S (v ) which is defined asIf
S (·) is sufficiently smooth andN is large enough, the periodogram and power spectrum satisfy the following asymptotic relation [17]:where
γ ? 0.5772 denotes the EulerMascheroni constant, and {ε (k ):k =0, ··· ,N } are independent and identically distributed (i.i.d.) with zero mean and variance ofπ ^{2}/6. It is known that the periodogram is asymptotically unbiased [17]. Hence, the periodogram is quite often used as an estimate of the power spectrum. In wavelet power spectrum estimation, the wavelet transform is directly applied to the log periodogram in Eq. (10). We can define the detailed coefficients for lnS (·) andε (·):Hence, Eq. (10) can be equivalently transformed into
If
max_{ν} 'ψ (ν ) '=M < ∞, then the probability density function ofd_{j}^{ε} [·] converges to the Gaussian probability density function asN grows. SinceN is sufficiently large in highresolution THzTDS, the model Eq. (12) is accurate and the noise has an i.i.d. Gaussian distribution with zero mean [17]. Under this condition, the result of wavelet denoising is a nearly minimax optimal estimate of the underlying true log power spectrum [18], and the estimate can be represented bywhere the shrinkage operator
P_{T} is given by Eq. (7).IV. WAVELET POWER SPECTRUM ESTIMATION
We denoised the THz amplitude spectrum in Fig. 2(b) using the WPSET as described above. It is presented in Fig. 4 that the WPSET can effectively remove the fluctuations above the background noise level on the THz amplitude spectrum without altering the water vapor absorption
lines. The Daubechies wavelet with 10 vanishing moments was used at the scale of 5.
To find optimal parameters for wavelet power spectrum estimation, we compared the spectra denoised with different choices of the wavelet and scale. Fig. 5 shows magnified views around 1.16 THz of the raw spectrum and denoised spectra. The Haar wavelet overestimated the noise at 1.1645 GHz as a real singularity, as shown in Fig. 5(b). The Daubechies wavelet offers the minimum support for a given number of vanishing moments [13], which means that it is an optimal wavelet for denoising and detecting singularities simultaneously. Figs. 5(c) and (d) show the spectra that were denoised using the Daubechies wavelet with 10 vanishing moments at the scale of 4 and 5, respectively. It is apparently shown that the spectrum is more effectively denoised at
the scale of 5, compared to the scale of 4. We also observed that the scales over 6 caused distortion at singularities (not shown here). Therefore, we chose the Daubechies wavelet with 10 vanishing moments and the scale of 5 for the following studies.
To verify the performance of the WPSET, we investigated a THz transmission spectrum of water vapor. The THz transmission spectrum of water vapor was obtained from THz amplitude spectra measured at relative humidity of 28% and 2% and at 21.5℃. Fig. 6 shows the transmission spectra of water vapor before and after applying the WPSET with the optimized parameters, which are indicated by the orange and black lines, respectively. It is clearly demonstrated that the WPSET can effectively remove the fluctuations without distortion in the water vapor absorption lines. We extracted the center frequencies, linewidths, and transmittances of the 10 strongest absorption lines from the raw and denoised transmission spectra over the frequency range up to 1.5 THz by fitting them to Lorentzian line shapes. Table 1 lists these values along with the error values of the fitting results from the raw spectrum. The fitting results from the raw spectrum are in good agreement with those from the denoised spectrum within the error values.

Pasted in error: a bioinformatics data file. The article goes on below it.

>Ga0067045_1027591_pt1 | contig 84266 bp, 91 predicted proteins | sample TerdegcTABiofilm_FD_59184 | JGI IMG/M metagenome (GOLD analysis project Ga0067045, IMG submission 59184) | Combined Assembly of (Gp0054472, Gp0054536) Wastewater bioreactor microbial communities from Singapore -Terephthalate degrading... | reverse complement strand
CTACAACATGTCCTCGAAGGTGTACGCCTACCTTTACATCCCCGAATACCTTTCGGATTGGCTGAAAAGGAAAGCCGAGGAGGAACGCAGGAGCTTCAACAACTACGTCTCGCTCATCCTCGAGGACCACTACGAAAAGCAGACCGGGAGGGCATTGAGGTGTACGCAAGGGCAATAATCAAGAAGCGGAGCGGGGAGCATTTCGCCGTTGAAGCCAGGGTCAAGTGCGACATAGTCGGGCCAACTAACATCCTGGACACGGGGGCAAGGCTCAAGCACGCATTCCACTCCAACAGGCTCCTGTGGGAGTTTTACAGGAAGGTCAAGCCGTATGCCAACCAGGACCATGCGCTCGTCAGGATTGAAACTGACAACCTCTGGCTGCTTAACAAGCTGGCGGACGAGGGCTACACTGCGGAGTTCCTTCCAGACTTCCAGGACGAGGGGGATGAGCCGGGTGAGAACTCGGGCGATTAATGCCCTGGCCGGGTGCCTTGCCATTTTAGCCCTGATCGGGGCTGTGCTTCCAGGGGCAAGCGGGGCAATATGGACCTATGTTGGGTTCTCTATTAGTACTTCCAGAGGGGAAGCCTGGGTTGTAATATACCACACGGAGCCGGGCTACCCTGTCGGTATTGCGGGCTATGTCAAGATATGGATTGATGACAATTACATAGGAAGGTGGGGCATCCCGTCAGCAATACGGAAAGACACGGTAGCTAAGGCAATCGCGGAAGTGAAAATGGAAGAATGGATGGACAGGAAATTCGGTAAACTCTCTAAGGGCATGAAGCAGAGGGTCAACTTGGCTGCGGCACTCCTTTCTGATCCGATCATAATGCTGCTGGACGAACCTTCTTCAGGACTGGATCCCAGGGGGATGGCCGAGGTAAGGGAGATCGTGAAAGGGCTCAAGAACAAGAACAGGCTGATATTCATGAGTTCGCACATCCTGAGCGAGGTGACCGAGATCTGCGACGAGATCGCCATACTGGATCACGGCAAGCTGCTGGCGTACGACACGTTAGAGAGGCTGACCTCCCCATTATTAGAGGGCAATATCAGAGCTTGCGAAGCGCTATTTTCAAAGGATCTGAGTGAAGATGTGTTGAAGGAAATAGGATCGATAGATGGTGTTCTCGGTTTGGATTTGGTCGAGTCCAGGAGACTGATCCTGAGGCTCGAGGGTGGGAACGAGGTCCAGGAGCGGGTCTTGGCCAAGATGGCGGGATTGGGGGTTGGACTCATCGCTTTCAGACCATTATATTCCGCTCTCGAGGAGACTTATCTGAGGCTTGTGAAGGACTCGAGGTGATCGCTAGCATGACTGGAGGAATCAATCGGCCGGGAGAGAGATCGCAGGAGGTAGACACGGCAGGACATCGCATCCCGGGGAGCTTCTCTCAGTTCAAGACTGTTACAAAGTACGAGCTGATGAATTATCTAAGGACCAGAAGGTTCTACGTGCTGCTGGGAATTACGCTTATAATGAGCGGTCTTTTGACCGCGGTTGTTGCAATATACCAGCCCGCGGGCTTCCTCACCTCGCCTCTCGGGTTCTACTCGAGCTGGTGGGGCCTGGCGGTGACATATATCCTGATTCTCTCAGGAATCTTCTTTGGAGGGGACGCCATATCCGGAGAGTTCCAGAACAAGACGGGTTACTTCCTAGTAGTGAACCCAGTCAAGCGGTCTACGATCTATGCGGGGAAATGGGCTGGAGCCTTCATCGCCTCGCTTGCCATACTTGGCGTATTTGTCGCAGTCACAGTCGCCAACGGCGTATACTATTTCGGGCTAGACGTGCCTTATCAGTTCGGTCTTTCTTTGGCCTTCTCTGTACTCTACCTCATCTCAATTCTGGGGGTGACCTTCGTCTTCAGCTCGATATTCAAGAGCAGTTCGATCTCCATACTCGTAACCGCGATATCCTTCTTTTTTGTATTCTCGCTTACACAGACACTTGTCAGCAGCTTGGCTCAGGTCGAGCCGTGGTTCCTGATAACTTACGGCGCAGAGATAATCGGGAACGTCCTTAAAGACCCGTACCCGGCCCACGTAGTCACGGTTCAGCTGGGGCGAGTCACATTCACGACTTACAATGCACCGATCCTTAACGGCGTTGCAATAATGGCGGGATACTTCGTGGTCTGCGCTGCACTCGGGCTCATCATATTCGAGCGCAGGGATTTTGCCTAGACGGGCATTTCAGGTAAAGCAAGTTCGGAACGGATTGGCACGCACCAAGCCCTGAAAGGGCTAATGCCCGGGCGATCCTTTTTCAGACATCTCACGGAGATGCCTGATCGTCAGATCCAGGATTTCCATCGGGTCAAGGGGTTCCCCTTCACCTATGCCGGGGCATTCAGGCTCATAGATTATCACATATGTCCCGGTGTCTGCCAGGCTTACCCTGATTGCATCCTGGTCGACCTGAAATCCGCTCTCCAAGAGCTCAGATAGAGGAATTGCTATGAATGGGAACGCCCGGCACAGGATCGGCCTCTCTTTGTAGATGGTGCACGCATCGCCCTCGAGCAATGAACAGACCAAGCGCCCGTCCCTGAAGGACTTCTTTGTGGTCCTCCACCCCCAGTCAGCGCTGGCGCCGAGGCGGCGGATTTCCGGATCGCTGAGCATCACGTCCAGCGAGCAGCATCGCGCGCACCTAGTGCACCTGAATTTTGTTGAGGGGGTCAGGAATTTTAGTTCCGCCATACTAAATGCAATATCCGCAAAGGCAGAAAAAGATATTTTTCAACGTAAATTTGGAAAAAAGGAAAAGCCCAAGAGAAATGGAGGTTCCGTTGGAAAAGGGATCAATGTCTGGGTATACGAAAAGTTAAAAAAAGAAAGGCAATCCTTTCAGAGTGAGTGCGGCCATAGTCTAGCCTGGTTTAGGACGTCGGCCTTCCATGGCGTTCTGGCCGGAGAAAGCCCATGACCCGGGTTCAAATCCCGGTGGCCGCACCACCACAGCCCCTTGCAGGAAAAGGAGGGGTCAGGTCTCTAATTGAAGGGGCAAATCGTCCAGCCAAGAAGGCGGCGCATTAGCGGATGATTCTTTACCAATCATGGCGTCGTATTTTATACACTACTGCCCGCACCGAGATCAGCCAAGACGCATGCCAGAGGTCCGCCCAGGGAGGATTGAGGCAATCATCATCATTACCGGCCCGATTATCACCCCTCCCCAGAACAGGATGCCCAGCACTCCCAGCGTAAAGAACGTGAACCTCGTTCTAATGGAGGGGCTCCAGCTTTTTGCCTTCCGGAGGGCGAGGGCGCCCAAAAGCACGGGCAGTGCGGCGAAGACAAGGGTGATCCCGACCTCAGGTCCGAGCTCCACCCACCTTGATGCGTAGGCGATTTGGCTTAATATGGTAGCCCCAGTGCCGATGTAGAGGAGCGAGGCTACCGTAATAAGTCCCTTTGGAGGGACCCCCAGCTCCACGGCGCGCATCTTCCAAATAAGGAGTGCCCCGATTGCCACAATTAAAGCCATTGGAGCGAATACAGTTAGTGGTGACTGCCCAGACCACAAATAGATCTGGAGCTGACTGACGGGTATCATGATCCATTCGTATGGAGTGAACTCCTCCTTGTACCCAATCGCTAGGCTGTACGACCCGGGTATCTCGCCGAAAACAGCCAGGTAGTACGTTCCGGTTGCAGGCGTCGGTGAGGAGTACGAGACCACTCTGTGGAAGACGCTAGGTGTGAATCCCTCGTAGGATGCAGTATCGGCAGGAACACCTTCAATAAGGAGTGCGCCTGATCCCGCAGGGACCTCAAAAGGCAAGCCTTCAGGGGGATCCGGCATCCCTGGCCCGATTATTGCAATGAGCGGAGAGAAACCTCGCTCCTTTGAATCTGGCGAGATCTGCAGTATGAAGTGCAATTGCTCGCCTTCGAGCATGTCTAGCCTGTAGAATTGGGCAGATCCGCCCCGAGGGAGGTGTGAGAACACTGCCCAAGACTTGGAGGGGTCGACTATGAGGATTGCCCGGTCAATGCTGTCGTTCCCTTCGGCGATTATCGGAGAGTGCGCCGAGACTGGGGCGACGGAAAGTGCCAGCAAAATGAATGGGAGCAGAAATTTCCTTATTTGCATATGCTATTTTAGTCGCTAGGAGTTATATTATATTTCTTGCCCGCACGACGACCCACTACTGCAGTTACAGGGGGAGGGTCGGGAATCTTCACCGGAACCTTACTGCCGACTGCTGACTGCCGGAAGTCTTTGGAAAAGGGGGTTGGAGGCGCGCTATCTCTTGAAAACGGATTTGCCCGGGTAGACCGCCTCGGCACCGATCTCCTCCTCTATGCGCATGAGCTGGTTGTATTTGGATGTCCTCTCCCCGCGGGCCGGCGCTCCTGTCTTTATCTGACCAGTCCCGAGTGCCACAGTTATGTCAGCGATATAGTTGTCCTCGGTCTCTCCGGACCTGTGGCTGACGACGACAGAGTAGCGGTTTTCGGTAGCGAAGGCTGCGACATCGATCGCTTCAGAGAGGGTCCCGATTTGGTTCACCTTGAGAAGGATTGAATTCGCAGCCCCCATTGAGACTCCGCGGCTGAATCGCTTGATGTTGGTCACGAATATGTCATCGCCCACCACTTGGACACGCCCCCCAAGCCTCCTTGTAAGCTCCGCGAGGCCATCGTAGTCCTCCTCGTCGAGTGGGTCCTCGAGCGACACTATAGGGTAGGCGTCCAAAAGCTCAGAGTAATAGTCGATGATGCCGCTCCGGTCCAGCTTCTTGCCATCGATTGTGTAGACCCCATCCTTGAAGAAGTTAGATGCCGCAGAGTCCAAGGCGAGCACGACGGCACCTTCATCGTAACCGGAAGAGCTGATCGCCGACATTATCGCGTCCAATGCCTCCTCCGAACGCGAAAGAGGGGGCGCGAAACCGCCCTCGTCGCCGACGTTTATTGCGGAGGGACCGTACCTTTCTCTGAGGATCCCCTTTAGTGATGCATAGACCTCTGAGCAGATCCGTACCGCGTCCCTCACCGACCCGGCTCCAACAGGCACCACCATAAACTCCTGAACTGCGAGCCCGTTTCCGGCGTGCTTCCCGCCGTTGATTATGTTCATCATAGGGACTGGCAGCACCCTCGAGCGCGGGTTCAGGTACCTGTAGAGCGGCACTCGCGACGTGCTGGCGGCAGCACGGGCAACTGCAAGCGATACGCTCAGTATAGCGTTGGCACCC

V. CONCLUSION
We clearly demonstrated that the wavelet power spectrum estimation technique (WPSET) was successfully applied to highresolution THzTDS. Through the wavelet power spectrum estimation, the fluctuations on highresolution THz amplitude spectra were removed while maintaining original spectral information. By investigating a THz transmission spectrum of water vapor, the parameters of the spectral singularities were shown to remain unchanged after the processing.
This study shows that the WPSET is ideally suitable for highresolution THzTDS. The WPSET will make highresolution THzTDS more practical by enhancing the spectrum quality. Even if this work was performed in the THz frequency regime, the WPSET can also be applied to highresolution spectroscopy in other frequency regions.

[FIG. 1.] Schematic diagram of the experimental setup for ASOPS THzTDS. PD: photodetector EM: THz emitter DT:THz detector PM: offaxis parabolic mirror Amp: variablegain current amplifier NOC: nonlinear optical crystal.

[FIG. 2.] (a) Typical timedomain waveform on a 10 ns time delay window measured from ASOPS THzTDS at relative humidity of 28%. (b) THz amplitude spectrum obtained by FFT of the timedomain waveform in (a).

[FIG. 3.] THz amplitude spectra of waveletdenoisedtimedomain waveforms. The orange lines show the raw spectrum in Fig. 2(b) and the black lines the spectra of the timedomain waveforms that are denoised for a low (a) and high (b) threshold value respectively.

[FIG. 4.] THz amplitude spectrum denoised by using the WPSET. The orange and black lines display the raw and denoised spectra respectively.

[FIG. 5.] Magnified views at around 1.16 THz of the raw spectrum (a) and the spectra denoised using the Haar waveletat the scale of 5 (b) the Daubechies wavelet with 10 vanishing moments at the scale of 4 (c) and the Daubechies wavelet with 10 vanishing moments at the scale of 5 (d) respectively.

[FIG. 6.] THz transmission spectra of water vapor resulting from the raw (orange line) and denoised (black line) amplitude spectra. The inset is an enlarged view around 1.16 THz.

[TABLE 1.] Parameters of the absorption lines extracted from the raw and denoised transmission spectra of water vapor.